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Constitutional Pluralism's Unspoken Normative Core

  • Jessica C. LAWRENCE (a1)

Abstract

This article argues that discourses of constitutional pluralism contain a strong normative core which is made up of a series of largely unacknowledged implicit claims about legitimacy and community. This argument is illustrated by reference to various constitutional pluralist responses to the Hungarian Constitutional Court's ruling concerning the protection of constitutional identity in the context of EU asylum and refugee protection law and policy, demonstrating that whether this decision falls ‘inside’ or ‘outside’ constitutional pluralist tolerance depends on how the observer defines the minimum amount of shared substantive or procedural content that is fundamental to the EU order.

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References

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1 MacCormick, N, ‘Beyond the Sovereign State’ (1993) 61(1) Modern Law Review 1.

2 Weiler, J, ‘Prologue: Global and Pluralist Constitutionalism – Some Doubts’ in Búrca, G de and Weiler, JHH (eds), The Worlds of European Constitutionalism (Cambridge University Press, 2011), p 8 (describing constitutional pluralism as the ‘prevailing orthodoxy’).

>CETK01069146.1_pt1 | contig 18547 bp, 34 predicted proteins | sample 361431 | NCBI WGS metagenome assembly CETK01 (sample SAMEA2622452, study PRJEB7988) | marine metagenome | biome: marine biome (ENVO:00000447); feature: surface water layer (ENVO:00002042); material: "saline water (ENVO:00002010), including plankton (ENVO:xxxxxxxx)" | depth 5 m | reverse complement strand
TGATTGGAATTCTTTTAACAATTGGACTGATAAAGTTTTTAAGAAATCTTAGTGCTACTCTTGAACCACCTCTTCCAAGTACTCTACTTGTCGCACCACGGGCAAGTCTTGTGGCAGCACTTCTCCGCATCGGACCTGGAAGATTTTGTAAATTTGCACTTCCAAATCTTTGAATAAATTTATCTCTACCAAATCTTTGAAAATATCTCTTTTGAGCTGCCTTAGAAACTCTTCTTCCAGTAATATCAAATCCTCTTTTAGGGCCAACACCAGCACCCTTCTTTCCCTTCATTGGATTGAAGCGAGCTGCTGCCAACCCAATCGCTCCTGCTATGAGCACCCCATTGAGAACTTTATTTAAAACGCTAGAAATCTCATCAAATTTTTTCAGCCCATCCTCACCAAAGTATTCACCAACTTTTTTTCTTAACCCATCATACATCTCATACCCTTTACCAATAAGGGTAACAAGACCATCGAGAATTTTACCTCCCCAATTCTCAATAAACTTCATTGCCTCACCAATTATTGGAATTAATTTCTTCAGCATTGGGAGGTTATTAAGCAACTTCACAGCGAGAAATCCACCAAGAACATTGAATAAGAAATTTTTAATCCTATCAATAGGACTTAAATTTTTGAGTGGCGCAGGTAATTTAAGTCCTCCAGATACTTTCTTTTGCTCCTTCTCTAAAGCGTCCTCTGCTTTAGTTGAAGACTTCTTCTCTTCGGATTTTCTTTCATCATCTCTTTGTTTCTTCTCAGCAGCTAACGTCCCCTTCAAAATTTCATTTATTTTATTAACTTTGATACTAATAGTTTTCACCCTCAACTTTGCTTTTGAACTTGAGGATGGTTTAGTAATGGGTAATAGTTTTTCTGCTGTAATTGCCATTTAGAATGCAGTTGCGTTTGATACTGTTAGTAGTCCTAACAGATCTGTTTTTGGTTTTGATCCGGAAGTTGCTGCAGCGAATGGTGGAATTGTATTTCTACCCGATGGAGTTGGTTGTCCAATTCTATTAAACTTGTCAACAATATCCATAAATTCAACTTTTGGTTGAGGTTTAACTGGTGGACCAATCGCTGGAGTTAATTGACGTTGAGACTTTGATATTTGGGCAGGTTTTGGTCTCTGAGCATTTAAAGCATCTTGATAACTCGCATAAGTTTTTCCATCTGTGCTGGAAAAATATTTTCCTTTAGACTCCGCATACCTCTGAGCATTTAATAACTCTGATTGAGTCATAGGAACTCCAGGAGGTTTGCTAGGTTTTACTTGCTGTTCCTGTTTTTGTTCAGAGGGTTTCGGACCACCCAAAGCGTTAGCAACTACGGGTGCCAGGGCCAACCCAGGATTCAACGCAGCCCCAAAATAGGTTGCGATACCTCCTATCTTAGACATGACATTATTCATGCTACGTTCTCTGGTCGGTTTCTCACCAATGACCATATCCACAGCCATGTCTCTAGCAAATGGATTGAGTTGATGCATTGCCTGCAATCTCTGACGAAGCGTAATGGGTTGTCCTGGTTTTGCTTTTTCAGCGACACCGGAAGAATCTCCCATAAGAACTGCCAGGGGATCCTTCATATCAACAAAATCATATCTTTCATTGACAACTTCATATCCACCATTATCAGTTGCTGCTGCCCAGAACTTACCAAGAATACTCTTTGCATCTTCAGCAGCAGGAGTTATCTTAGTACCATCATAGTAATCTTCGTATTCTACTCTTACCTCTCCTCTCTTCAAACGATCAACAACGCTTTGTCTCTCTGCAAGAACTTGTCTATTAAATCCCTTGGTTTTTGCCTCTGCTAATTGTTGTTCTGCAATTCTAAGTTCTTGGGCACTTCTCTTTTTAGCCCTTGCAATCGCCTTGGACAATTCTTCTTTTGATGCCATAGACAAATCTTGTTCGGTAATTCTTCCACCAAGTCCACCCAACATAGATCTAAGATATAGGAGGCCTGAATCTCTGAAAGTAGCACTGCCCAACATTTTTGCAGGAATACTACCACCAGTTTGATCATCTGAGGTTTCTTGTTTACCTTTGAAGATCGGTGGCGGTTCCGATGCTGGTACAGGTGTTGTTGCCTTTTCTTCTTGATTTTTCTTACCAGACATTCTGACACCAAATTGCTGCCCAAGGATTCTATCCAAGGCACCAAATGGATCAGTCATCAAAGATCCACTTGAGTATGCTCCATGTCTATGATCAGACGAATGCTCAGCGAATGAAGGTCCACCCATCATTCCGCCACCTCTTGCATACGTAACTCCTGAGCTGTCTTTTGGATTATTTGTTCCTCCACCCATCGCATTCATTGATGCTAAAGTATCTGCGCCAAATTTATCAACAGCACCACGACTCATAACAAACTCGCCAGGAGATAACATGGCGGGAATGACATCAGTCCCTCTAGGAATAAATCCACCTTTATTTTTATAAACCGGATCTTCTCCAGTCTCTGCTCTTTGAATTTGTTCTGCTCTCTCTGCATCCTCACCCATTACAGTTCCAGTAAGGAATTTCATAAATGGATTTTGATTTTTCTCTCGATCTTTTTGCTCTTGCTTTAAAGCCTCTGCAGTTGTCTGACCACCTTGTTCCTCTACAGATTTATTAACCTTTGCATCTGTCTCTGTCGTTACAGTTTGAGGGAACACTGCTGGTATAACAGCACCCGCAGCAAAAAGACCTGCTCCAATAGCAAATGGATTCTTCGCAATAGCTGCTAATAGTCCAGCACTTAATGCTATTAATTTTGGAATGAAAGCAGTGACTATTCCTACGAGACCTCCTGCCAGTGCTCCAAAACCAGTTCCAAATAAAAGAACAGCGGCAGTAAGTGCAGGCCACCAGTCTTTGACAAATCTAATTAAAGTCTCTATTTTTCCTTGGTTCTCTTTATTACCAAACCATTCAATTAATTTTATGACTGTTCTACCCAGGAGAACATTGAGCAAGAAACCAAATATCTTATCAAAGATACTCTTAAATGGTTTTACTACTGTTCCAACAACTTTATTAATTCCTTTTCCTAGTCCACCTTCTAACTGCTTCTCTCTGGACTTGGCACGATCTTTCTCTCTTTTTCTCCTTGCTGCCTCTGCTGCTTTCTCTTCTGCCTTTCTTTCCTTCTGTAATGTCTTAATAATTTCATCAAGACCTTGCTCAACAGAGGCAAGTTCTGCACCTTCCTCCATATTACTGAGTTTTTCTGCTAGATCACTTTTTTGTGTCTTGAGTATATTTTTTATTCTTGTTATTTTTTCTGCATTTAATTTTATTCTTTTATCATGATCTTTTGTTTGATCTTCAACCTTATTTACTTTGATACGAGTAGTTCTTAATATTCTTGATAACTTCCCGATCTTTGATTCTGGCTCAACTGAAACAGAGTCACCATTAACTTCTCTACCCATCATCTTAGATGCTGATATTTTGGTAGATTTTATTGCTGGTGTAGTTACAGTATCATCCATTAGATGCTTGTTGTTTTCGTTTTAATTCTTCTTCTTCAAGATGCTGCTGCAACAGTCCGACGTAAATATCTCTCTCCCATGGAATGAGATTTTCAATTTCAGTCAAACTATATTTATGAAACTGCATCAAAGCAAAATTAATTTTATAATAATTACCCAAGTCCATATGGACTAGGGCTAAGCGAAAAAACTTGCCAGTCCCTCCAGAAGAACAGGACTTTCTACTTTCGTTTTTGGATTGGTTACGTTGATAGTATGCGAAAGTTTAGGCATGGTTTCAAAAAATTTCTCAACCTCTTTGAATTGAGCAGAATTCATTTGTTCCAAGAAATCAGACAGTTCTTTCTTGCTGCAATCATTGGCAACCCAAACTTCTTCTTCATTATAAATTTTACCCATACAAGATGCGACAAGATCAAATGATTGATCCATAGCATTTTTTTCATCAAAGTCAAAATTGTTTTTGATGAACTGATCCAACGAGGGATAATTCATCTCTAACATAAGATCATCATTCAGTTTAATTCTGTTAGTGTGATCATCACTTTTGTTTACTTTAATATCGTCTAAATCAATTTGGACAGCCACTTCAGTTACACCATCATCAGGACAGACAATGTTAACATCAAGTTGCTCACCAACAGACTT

3 Avbelj, M, ‘Human Dignity and EU Legal Pluralism’ in Davies, G and Avbelj, M (eds), Research Handbook on Legal Pluralism and EU Law (Edward Elgar, 2018), p 102.

4 Matej Avbelj, for example, has subdivided constitutional pluralism into six ‘representative theories’: socio-teleological constitutionalism, epistemic metaconstitutionalism, cosmopolitan constitutionalism, harmonious-discursive constitutionalism, multilevel constitutionalism, and pragmatic constitutionalism. Avbelj, M, ‘Questioning EU Constitutionalisms’ (2008) 9 German Law Journal 1.

5 RD Kelemen, ‘The Dangers of Constitutional Pluralism’ in Research Handbook on Legal Pluralism and EU Law, note 3 above, p 392. See also Kelemen and Pech in this Symposium.

6 Werner, WG and Wilde, JH De, ‘The Endurance of Sovereignty’ (2001) 7 European Journal of International Relations 283, p 285.

7 See generally Wittgenstein, L, Philosophical Investigations (Anscombe, GEM tr, Blackwell, 1997).

8 See generally Austin, JL, Philosophical Papers (Oxford University Press, 1961); Searle, JR, The Construction of Social Reality (Free Press, 1995).

9 For an overview of the framing literature, see Benford, RD and Snow, DA, ‘Framing Processes and Social Movements: An Overview and Assessment’ (2000) 26 Annual Review of Sociology 611; Oliver, PE and Johnston, H, ‘What a Good Idea: Frames and Ideologies in Social Movements Research’ (2000) 5 Mobilization: An International Journal 37.